All eyes will be on Springfield tomorrow as lawmakers vote on the newly drafted pension reform bill. Much has been written about the bill here, here, here, and here.
The Tribune outlines parts of the proposal:
•Establishes a payment plan to fully erase pension shortfall by 2044.
•Allows a retirement system to sue to force state to make required pension payment.
•Reduces public employee pension contribution by 1 percentage point.
•Skips some cost-of-living increases for current workers. Those 50 and older will miss one bump. Workers 43 and under will miss five bumps spread out over the years.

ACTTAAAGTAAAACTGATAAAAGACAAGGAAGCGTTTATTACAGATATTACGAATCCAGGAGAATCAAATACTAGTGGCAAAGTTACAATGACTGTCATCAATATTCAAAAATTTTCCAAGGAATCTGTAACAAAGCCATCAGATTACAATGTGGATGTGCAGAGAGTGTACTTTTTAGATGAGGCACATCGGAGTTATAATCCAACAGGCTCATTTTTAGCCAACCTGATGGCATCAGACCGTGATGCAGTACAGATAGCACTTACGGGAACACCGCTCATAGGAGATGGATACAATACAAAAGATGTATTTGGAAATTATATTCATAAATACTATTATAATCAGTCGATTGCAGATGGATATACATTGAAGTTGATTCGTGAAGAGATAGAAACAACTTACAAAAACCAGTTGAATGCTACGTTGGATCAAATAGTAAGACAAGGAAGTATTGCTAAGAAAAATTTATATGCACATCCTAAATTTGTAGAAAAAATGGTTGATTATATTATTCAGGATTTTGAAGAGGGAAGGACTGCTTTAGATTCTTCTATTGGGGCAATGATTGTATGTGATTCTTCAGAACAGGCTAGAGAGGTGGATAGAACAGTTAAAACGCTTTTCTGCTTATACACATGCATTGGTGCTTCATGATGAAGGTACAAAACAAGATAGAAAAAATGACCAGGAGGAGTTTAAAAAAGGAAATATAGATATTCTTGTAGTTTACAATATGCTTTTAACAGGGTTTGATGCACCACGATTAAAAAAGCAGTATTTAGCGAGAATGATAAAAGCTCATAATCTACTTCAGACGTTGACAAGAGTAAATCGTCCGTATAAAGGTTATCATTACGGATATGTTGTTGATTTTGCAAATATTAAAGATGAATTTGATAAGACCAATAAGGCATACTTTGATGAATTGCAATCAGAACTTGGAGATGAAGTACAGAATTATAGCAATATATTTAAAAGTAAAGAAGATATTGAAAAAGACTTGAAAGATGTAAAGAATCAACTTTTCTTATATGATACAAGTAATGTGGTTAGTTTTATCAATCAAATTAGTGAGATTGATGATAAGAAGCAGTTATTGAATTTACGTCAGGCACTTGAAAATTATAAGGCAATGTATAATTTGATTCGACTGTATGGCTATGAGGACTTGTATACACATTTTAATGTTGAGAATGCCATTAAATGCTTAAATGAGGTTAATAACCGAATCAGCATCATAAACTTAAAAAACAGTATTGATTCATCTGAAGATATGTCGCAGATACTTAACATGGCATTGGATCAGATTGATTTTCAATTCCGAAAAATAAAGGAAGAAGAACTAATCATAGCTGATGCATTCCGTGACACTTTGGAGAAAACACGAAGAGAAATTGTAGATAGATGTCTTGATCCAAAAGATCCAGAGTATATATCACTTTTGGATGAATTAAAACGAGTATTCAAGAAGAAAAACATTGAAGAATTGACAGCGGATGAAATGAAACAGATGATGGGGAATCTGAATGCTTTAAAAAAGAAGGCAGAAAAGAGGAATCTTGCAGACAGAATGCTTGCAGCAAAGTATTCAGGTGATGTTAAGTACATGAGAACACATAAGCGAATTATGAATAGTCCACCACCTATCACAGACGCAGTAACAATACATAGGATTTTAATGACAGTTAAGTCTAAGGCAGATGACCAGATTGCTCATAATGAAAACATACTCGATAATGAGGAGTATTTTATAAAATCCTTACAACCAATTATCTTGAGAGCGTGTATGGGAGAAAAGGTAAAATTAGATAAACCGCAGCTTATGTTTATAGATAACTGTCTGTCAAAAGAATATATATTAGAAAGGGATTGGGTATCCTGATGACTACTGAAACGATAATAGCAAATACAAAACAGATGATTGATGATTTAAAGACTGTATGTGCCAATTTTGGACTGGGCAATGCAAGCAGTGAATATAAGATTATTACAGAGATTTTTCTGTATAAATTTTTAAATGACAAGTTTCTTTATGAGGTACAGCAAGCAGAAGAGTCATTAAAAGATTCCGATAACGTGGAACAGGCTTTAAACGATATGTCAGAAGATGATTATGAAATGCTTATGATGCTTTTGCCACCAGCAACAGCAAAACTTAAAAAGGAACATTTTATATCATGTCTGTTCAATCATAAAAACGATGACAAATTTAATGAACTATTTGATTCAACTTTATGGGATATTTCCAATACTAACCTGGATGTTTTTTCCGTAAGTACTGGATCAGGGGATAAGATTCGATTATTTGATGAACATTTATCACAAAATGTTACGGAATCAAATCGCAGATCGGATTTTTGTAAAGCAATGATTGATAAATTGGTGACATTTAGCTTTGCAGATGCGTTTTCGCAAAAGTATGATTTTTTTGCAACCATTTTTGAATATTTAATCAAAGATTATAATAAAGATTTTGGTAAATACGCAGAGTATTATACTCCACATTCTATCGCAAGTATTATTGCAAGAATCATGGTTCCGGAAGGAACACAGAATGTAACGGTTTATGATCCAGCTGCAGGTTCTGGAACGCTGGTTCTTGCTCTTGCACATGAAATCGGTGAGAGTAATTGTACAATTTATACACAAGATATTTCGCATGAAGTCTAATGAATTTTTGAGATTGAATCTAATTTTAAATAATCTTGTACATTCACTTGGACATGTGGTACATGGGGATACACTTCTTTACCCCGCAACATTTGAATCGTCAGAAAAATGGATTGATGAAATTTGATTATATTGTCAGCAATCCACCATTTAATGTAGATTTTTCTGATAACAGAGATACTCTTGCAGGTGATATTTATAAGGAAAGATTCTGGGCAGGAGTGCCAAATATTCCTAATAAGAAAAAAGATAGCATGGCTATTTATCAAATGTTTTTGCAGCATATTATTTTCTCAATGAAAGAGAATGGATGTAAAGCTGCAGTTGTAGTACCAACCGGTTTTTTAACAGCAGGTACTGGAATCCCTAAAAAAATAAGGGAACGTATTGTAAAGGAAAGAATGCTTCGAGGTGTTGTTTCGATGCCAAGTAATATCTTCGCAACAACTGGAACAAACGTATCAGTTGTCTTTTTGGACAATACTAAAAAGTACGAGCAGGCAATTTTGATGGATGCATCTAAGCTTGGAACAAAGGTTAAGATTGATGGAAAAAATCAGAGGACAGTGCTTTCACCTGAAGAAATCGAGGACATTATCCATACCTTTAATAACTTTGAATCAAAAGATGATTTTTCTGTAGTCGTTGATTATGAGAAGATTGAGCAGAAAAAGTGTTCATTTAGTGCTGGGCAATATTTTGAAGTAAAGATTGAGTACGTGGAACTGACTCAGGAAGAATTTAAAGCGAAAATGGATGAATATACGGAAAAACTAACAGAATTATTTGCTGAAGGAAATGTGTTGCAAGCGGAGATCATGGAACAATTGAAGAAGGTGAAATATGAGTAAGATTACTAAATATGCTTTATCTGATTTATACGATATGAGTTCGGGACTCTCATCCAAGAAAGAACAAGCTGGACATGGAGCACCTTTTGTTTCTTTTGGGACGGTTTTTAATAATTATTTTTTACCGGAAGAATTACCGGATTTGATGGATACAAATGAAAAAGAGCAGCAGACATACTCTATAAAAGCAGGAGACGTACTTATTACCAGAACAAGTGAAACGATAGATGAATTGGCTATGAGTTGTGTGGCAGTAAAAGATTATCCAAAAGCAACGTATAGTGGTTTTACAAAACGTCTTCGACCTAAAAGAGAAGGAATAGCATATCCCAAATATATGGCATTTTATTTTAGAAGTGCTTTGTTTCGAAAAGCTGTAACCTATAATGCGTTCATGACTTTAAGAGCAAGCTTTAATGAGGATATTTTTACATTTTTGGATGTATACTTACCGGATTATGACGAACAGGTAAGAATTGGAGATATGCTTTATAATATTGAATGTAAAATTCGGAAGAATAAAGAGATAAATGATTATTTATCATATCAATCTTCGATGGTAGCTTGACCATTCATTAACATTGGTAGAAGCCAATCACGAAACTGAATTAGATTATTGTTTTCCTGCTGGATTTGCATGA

•Raises retirement age by up to five years for workers younger than 46.
•Creates a 401(k)-style defined contribution plan that a worker can opt into instead of continuing with the state pension plan.
The drawbacks of this proposal are many, but the main drawback is the plan's unconstitutionality. It also places the burden on the public employees who have contributed to the plan, while the state has underfunded the pension for years.
If the plan does pass, expect many lawsuits challenging it. Also, expect Rahm Emanuel to follow suit in amending the rights and obligations Chicago has to its many workers.
Here are emails and phone numbers to all Illinois legislators, it's not too late to give them a call.